You never forget that initial moment when you realize that some of those patented lessons gained during your youth are faulty.

You never forget that initial moment when you realize that some of those patented lessons gained during your youth are faulty.

You can instantly recall some of that “wisdom” by heart. For instance:

If you earn a college degree you will get a good job. Too bad “good job” doesn’t equal “lucrative job.”


America embraces free speech. That is, unless you utter an idea that is contrary to popular opinion or upsets your boss.


The Emancipation Proclamation freed the slaves. This is true, on paper. But how many slaves have you read about that suddenly cast down their sacks of cotton and sauntered off the plantation after Lincoln’s order?


The president and Congress want what’s best for America. Strangely, that “America” always consists of special interests and citizens who cast votes to place those officials into office.

Around our early 20s we begin to see the cracks in those ideas. Strangely we still pass these same falsehoods to our children. The chain of faulty thinking then comes full circle and infects another generation.

For the sake of our children, we need to begin telling them more of the truth. We don’t need to open the whole treasure chest of life (save the realities of Santa Claus and mom’s late night shouts to God), but if we want to fully equip our children to be successful we need to level with them on more than a few issues.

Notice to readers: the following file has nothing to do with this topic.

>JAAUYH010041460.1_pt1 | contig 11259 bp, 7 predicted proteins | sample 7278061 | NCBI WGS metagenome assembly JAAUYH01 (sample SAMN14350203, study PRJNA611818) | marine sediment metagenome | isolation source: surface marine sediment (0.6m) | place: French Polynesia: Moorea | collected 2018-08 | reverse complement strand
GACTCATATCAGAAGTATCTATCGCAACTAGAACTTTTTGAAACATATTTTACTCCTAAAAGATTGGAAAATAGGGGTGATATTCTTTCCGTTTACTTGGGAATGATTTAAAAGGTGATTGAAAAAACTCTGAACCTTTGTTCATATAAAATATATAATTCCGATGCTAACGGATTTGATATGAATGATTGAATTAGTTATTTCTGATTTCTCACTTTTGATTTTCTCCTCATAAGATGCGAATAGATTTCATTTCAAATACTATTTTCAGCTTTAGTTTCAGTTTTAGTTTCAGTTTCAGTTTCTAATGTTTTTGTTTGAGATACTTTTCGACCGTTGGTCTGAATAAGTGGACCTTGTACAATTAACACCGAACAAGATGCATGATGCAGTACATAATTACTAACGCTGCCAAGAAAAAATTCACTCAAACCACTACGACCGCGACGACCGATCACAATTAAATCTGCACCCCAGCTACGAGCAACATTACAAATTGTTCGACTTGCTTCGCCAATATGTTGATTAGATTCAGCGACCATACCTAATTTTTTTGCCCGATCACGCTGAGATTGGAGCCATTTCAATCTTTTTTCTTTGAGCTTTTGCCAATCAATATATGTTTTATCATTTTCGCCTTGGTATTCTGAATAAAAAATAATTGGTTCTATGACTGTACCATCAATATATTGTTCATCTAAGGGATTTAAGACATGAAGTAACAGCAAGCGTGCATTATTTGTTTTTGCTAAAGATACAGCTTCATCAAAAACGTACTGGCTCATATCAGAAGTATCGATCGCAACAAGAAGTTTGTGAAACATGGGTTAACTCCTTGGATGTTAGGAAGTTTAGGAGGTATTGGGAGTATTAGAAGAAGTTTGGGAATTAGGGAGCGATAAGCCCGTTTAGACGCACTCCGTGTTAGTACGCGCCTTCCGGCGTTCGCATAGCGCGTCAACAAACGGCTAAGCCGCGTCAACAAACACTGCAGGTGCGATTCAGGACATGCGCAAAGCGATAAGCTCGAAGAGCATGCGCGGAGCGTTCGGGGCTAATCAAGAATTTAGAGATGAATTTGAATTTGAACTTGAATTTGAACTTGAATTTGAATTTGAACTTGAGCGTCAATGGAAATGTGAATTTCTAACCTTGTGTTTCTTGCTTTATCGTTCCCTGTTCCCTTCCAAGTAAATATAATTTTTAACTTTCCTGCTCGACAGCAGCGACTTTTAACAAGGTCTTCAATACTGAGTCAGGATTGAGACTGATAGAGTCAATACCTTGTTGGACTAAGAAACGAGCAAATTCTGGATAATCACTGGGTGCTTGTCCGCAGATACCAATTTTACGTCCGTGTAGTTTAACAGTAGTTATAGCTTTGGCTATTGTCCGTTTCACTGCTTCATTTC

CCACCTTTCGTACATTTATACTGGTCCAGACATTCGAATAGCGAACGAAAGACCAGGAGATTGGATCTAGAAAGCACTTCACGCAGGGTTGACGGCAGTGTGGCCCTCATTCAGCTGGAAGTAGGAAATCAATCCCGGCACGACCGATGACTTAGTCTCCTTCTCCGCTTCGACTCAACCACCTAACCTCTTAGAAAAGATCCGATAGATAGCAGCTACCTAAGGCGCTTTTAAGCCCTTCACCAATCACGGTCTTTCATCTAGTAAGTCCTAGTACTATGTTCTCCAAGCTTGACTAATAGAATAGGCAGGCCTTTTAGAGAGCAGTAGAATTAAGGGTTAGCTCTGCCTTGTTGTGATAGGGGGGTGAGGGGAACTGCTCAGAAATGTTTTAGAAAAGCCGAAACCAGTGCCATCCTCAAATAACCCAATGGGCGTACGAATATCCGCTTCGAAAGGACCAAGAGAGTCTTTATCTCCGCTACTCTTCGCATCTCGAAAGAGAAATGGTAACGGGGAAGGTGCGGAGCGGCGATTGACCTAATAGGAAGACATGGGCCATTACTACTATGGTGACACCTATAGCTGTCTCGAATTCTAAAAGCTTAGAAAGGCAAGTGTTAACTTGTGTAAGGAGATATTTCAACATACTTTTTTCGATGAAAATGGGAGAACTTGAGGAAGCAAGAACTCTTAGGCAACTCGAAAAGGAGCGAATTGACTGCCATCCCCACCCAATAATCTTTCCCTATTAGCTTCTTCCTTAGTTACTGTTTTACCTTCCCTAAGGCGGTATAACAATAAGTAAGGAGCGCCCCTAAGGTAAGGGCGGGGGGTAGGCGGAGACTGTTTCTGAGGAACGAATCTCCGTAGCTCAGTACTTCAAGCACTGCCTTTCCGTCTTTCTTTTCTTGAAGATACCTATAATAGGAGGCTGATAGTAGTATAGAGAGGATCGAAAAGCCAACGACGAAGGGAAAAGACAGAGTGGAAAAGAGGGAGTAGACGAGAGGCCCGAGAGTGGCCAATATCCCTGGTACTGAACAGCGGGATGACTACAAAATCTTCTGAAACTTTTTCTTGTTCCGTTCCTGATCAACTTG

First, attending a college or university isn’t the ideal route for everyone. There are many successful people who followed their dreams and invented the Next Big Thing or polished their crafts with the experience of life. The only thing that a college degree guarantees is debt. Employers want experienced workers first and foremost.

Let’s tell them that many people in our country didn’t support Martin Luther King Jr., and the nonviolent civil rights movement, including some members of their family. This doesn’t mean Grandpa or Uncle Jimmy was evil, but no one was around to open their minds to the true notion of equality. The teaching tool for our children is to expand their exposure to multiple cultures and ideas.

We always tell our babies that money doesn’t grow on trees. However it does grow in the bank, albeit very slowly and more so for those who own and operate the bank. The rich stay rich by spending other people’s money. The lesson: own your property and make it work for your benefit.

The world is constantly evolving, and our children need a stronger understanding of its history and its present. Parents and loved ones are a child’s first teachers.

Let’s teach them something they can actually believe in.